Federal court tosses antitrust suits against Facebook, in huge blow to D.C.'s fight with tech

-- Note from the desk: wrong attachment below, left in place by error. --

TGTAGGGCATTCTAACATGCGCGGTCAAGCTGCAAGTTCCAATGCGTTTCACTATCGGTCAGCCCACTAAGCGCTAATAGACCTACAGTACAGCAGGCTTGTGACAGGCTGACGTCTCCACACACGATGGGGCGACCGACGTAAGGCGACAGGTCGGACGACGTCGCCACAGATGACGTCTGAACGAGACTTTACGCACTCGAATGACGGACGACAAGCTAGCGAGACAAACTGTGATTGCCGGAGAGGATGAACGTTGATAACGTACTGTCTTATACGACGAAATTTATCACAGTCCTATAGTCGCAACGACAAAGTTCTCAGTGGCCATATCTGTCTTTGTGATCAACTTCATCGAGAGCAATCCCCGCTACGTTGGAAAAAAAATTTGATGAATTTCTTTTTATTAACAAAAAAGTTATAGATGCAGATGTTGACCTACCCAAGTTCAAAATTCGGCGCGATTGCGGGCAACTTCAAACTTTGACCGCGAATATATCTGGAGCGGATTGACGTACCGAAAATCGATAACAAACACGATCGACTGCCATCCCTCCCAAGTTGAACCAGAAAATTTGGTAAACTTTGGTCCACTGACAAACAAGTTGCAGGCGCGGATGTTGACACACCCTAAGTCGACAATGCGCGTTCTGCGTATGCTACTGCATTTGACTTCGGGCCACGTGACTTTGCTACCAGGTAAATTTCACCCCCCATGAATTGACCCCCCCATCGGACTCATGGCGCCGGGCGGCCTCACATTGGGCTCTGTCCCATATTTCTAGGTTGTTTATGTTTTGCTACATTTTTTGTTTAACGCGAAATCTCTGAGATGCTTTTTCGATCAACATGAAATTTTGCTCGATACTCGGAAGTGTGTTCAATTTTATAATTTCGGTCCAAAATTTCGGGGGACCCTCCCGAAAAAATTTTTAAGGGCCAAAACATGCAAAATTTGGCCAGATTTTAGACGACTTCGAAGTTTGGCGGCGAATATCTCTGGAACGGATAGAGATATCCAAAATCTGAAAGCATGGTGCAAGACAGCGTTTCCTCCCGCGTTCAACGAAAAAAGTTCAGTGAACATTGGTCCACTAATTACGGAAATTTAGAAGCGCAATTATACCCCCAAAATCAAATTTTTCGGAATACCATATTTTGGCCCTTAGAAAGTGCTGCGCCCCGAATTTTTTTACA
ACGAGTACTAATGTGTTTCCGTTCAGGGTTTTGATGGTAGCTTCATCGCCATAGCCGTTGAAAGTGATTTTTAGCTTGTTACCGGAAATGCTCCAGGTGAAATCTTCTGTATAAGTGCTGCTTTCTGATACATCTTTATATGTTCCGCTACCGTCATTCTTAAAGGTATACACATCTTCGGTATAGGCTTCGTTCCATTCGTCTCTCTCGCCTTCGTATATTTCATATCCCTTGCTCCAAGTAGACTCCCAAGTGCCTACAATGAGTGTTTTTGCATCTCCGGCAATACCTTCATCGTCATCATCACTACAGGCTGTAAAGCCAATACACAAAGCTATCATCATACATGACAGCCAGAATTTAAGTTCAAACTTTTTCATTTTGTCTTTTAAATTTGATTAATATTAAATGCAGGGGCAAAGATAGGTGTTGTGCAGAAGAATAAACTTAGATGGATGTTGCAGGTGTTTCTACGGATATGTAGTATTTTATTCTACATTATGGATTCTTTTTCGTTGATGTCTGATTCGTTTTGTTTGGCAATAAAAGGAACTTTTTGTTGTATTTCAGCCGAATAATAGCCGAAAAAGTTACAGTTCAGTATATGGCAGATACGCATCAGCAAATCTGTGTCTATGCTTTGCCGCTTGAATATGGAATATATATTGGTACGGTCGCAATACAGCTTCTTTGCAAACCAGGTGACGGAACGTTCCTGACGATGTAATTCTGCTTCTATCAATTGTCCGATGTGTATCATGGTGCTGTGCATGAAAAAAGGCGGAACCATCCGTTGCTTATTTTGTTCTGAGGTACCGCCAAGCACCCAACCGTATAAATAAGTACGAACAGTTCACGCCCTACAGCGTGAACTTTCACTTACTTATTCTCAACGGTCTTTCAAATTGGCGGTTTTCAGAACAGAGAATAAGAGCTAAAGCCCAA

Facebook is the largest social network in the world with 2.7 billion users worldwide. Boasberg claimed that prosecutors had not done enough to define social networking or explain how they calculated that Facebook has more than 60% of the market.The use of social networking services is free. However, the precise boundaries of what constitutes "social networking", i.e. which features of a company's website or mobile app are included and excluded, are not clear. Boasberg dismissed the FTCs complaint in an opinion. FTC's inability of providing any indication as to the metrics or methods it used to calculate Facebook's market share makes its vague assertion that "60% plus" is too uncertain and conclusive to continue.Boasberg found that the state attorneys general failed to file a lawsuit challenging Facebook's 2012 acquisition of Instagram. This was a major platform for sharing photos and also its 2014 acquisition WhatsApp, a popular messaging app.Facebook, Tish James, New York Attorney General and the FTC did not immediately comment on the decision.Boasberg granted federal and state prosecutors thirty days to file antitrust complaints against Facebook. If Boasberg's decision is upheld, it could be a significant roadblock for a D.C. tech agenda which has only gained momentum over the past two years.Lina Khan, the FTC's new chair, is an outspoken antitrust advocate. This raises expectations that it will take more aggressive enforcement action as it investigates Amazon's anticompetitive behavior. Multiple states and the Justice Department continue to file antitrust lawsuits against Google. They are also investigating allegations about Apple's control of its App Store.Both Democrats and Republicans in Congress are proposing changes to U.S. Antitrust Law to address digital platforms that charge little to no for their services.Sen. Josh Hawley, a tech critic (Republican from Missouri), called the decision "deeply disappointing." The decision was described as "deeply disappointing" by Sen. Josh Hawley (R-Mo.), who noted that while Facebook's market power is acknowledged, the court essentially ignored its concerns.Colorado Republican Rep. Ken Buck, who supports legislation to disintegrate tech giants alongside Democrats, stated that the decision "shows the urgency of antitrust reform."Buck stated that Congress should provide more resources and tools to antitrust enforcers in order to pursue Big Tech companies engaged in anticompetitive conduct.